Anon213
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Looking to learn the basics of a language of coding, will be starting a physics degree in September and was wondering what are the popular ones in unis?

Thank you!
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ddsizebra
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binary, hexidecimals and denary systems.
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Sataris
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Python as far as I've seen
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HertsExRep
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(Original post by Anon213)
Looking to learn the basics of a language of coding, will be starting a physics degree in September and was wondering what are the popular ones in unis?

Thank you!
Matlab, although this can be expensive. Python is the one I used the most, both in terms of research and in terms of on-the-course learning. I'd recommend downloading Spyder for Python! (And at the beginning, it doesn't matter much which version--2.7 or 3.6--you download, as long as you remember which version it is.)
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Ljg2015
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(Original post by Anon213)
Looking to learn the basics of a language of coding, will be starting a physics degree in September and was wondering what are the popular ones in unis?

Thank you!
Python definately. Matlab I'd put second, that's good for visual stuff (although there is a package in python called VPython for visual stuff). Sometimes Fortran90 comes into a degree but not many from what I've seen
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Et Tu, Brute?
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(Original post by Michelle Bieger)
Matlab, although this can be expensive. Python is the one I used the most, both in terms of research and in terms of on-the-course learning. I'd recommend downloading Spyder for Python! (And at the beginning, it doesn't matter much which version--2.7 or 3.6--you download, as long as you remember which version it is.)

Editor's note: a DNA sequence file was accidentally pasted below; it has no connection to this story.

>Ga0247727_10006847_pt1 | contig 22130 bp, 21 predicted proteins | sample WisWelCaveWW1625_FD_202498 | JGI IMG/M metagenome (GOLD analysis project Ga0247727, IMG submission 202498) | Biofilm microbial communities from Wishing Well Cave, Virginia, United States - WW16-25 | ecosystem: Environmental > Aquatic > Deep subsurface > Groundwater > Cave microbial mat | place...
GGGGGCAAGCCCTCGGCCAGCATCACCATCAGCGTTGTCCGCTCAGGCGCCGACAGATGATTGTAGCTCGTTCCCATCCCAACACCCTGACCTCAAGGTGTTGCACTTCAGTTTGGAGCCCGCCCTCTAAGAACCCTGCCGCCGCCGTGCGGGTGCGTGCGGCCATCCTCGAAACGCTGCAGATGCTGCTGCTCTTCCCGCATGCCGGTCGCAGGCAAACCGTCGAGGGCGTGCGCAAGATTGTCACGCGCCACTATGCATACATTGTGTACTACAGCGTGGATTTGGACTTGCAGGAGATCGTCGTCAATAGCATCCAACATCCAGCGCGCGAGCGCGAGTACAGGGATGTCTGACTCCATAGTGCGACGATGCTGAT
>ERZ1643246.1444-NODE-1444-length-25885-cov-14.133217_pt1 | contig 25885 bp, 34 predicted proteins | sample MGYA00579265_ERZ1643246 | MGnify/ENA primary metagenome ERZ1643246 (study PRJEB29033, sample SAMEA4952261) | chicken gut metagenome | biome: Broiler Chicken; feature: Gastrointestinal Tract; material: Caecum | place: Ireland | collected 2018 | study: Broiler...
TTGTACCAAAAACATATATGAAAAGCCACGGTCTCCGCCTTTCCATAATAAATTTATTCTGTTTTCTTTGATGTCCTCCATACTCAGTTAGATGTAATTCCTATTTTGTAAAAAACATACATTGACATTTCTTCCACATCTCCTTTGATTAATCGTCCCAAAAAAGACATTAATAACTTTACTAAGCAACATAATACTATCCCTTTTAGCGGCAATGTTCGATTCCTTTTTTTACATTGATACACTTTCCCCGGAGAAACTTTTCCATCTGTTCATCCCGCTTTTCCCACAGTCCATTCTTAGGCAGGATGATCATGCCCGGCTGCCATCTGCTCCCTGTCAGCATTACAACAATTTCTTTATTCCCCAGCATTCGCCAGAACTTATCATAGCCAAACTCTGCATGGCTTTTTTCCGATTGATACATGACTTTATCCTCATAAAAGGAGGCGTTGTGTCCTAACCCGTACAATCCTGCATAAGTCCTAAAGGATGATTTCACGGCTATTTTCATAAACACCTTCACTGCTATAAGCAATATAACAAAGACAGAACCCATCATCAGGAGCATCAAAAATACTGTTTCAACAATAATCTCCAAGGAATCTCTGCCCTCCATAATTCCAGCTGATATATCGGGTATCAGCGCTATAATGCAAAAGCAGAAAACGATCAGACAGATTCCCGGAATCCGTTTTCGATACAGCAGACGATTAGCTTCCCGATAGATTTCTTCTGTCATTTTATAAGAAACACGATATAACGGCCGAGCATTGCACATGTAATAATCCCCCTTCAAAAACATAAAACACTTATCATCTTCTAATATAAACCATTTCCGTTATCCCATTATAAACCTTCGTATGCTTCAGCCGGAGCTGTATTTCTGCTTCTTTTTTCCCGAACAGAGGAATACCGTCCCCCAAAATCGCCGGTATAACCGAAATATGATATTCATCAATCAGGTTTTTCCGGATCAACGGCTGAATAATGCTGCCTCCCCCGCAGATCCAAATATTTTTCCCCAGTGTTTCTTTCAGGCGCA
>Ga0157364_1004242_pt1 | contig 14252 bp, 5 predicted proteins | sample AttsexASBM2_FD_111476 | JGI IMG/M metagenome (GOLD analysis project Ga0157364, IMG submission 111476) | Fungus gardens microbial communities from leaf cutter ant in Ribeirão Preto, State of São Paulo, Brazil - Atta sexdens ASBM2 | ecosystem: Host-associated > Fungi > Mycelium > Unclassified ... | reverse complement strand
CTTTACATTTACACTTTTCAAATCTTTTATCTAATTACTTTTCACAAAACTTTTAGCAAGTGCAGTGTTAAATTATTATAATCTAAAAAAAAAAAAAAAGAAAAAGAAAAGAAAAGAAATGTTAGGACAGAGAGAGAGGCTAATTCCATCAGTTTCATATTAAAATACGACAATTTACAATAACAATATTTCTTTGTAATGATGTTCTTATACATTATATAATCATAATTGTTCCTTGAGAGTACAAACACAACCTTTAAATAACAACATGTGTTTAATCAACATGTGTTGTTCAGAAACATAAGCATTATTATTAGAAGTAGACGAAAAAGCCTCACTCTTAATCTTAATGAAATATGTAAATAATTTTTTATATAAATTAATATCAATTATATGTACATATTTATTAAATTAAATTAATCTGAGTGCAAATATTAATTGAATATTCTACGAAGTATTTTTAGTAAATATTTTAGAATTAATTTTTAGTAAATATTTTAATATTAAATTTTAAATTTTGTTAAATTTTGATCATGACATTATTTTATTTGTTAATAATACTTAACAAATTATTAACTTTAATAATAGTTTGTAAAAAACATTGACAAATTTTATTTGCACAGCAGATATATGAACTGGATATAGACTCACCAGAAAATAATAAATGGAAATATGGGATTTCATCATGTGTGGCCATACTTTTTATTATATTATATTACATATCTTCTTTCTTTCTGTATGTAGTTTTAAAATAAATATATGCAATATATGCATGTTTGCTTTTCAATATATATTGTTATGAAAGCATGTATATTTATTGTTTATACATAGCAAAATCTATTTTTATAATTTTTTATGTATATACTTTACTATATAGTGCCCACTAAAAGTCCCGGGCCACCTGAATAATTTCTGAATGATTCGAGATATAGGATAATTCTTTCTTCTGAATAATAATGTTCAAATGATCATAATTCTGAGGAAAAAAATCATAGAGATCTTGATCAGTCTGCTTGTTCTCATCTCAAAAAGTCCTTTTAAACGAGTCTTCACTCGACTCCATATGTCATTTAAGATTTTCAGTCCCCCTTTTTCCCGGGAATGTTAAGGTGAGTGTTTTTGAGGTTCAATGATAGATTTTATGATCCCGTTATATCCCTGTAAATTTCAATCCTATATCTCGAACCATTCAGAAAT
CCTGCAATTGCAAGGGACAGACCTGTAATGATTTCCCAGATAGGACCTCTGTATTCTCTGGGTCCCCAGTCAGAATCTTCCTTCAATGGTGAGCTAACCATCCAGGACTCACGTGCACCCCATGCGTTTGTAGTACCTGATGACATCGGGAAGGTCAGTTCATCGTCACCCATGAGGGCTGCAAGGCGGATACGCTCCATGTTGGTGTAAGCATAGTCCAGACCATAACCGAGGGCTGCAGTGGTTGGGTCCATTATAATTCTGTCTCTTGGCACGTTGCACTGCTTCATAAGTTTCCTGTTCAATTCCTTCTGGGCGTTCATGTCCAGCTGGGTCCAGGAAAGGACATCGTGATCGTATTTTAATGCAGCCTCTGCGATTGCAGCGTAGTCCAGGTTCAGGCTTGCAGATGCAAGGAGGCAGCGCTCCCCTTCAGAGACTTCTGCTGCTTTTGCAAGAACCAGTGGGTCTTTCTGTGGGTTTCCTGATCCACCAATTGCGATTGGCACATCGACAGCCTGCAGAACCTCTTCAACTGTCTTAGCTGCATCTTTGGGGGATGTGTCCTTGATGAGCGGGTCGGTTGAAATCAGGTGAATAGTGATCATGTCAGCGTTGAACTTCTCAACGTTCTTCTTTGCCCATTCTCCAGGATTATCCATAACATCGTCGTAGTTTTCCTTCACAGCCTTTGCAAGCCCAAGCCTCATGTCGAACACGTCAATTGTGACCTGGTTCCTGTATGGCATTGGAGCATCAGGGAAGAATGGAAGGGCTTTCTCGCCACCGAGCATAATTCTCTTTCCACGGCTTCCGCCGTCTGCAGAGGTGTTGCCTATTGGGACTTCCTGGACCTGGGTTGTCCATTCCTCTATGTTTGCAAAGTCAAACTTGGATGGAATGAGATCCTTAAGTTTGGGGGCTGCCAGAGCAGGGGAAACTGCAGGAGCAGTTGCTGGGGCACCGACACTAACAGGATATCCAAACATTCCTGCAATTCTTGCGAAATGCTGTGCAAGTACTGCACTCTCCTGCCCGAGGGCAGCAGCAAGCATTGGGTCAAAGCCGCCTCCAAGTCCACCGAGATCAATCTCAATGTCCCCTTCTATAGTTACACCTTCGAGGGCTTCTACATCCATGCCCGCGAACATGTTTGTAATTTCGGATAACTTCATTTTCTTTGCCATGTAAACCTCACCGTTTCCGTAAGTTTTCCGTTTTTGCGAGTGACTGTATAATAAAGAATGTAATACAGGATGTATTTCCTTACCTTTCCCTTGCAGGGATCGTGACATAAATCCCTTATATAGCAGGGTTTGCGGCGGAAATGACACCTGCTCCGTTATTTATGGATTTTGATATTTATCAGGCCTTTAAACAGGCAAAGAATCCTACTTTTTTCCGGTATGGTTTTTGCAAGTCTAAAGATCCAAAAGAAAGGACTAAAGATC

I didn't do Physics, though I did a lot of physics, maths and engineering modules. Matlab was by far the preferred language. That said, it is an expensive thing to get locked into. If you plan on staying in academia or working in a large engineering/tech company, probably you'll be fine as you will get a Matlab licence anyway under the employer's subscription package.

I'd highly recommend getting into Python, not Matlab. Matlab is great, but expensive to get locked into. Have a look at most job descriptions and they'll often ask for Python and/or Matlab, or just Python, rarely only Matlab is a requirement. Regarding scientific programming, I'd say Matlab is probably easier to learn the syntax for, but there isn't a huge difference between the two, so if you are comfortable with Python, Matlab will be straight forward to pick up.

Since Python is free, has plently of science/machine learning modules then it makes more sense to learn it if you have the choice.

Also, note that just because a course teaches in Matlab, doesn't mean you need to do the coursework in Matlab (unless they specifically request it). In my numerical modelling project, the mathematical programming was taught in Matlab, but one guy did his coursework project in Python. So long as you get the end result it shouldn't matter, but of course check with the module coordinator first.
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winterscoming
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You could try these introductory Python courses from University of Michigan to get started, called 'Python for Everybody' (all of them are free - click on individual courses and choose 'audit' to access all the material - video lectures, slides, problem sets, etc.)
https://www.coursera.org/specializations/python
official site for the course here: https://www.py4e.com/
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